WARNOCK: I think a lot before I do anything, and once I do something, I’m not afraid to throw it away. It’s very important that a programmer be able to look at a piece of code like a bad chapter of a book and scrap it without looking back. Never get too enamored with one idea, never hang onto anything tenaciously without being able to throw it away when necessary; that should be the programmer’s attitude.
Also, never make an assumption that you know something somebody else doesn’t know. There will always be some smart guy who will come along and figure out a better algorithm, or figure out an easier way of performing some task. One of the tricks of the trade is to recognize this early, adopt it quickly, and exploit it without having a “not-invented-here” hangup about doing it your way.
INTERVIEWER: What makes for a good program?
WARNOCK: When you run a performance check on a good program, the performance looks flat. This tells you there are no bottlenecks in the code. The balance of the program makes it good. It’s not one particular clever trick.
I’ve been in the business since 1963, so I’ve been writing programs for more than twenty years. With lots of experience you collect hundreds of algorithms over the years; you remember tricks you’ve learned, you remember bugs you’ve had, and blind alleys you’ve gone down. You remember all the things you’ve done wrong and all the things that have worked out well. It’s a matter of picking and choosing from that smorgasbord to make a good menu, so to speak, to do a given task. You can have a great dish here and a great dish there, but together they may taste like dog food. Putting a meal together in a very delicate and sophisticated way is what makes a good cook. Putting the pieces of a program together in the same way is what makes a good computer programmer.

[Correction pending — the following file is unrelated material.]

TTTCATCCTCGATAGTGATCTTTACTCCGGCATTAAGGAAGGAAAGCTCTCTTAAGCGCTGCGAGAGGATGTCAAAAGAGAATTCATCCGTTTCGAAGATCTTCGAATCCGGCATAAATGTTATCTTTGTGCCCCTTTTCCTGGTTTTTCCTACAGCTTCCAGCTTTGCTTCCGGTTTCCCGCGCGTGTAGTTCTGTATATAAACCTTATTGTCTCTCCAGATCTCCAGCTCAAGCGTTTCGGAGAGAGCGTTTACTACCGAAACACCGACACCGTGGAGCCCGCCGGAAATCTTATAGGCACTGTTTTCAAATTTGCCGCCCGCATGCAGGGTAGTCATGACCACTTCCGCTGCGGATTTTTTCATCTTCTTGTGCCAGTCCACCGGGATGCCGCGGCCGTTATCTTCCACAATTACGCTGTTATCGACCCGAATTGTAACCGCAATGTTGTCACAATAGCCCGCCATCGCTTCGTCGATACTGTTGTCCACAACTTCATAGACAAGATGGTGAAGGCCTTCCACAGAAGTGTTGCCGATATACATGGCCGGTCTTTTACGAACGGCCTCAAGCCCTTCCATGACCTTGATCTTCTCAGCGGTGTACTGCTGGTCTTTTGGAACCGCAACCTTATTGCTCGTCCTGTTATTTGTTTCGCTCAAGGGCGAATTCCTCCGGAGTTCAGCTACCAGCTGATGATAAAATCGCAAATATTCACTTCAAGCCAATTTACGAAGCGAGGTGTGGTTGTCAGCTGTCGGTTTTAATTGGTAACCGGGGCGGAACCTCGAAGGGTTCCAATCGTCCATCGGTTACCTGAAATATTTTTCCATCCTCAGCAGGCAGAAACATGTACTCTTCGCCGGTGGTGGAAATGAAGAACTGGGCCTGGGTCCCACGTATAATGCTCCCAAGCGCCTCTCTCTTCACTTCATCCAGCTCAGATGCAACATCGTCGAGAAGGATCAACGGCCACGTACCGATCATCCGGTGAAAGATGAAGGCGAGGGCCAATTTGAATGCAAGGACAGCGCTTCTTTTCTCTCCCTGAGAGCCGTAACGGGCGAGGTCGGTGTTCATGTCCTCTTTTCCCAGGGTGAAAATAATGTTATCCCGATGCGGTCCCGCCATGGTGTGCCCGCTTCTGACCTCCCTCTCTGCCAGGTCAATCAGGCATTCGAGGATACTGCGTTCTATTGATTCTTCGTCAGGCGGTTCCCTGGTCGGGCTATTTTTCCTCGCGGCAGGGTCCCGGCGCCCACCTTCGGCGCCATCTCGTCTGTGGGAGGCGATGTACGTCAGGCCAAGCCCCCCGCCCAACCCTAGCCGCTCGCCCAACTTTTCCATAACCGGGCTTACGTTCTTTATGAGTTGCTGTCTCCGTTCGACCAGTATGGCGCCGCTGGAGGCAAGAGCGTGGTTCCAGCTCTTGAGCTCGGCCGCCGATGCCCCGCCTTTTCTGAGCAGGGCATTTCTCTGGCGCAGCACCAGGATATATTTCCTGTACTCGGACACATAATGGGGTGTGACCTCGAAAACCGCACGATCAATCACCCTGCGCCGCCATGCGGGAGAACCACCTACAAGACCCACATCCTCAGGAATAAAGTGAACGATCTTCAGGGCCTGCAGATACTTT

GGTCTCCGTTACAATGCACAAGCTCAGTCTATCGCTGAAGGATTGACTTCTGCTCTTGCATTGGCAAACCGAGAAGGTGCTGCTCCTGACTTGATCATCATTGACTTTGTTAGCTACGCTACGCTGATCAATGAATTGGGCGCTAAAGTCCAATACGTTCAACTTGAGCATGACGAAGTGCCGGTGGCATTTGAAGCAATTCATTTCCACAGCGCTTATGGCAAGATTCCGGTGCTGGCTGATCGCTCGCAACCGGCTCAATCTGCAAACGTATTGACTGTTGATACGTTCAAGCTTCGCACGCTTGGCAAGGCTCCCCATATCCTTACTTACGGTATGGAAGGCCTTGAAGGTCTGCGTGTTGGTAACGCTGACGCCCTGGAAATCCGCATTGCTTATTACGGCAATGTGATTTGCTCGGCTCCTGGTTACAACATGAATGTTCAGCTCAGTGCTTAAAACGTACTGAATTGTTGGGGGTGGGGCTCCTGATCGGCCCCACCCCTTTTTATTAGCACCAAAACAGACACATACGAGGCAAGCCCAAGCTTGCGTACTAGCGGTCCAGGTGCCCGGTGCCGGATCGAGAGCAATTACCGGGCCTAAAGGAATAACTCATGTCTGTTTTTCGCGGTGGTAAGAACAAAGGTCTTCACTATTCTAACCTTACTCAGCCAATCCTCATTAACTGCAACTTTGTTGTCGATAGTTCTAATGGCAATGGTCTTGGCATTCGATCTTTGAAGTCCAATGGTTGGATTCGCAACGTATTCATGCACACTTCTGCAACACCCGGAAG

INTERVIEWER: How do you discern a good programmer from an ordinary programmer?
WARNOCK: It’s hard. The interview process normally doesn’t distinguish the good programmers from the bad ones. It’s like hiring a writer. You can’t tell how well someone writes simply from an interview. But if the person has written a number of prize-winning novels, you have a much better understanding of their talent. So we hire most of our people through the grapevine. When you’ve been in the business a long time, you get to know a lot of the people. You can pretty much find who you’re looking for by their reputation in the industry.
INTERVIEWER: There aren’t any set rules?
WARNOCK: I have never figured out any. The range of personalities and different kinds of talent in this business are just enormous. Some people are really good at certain kinds of programming and some people are good at other kinds. It’s like writing comedy versus writing a serious dramatic novel.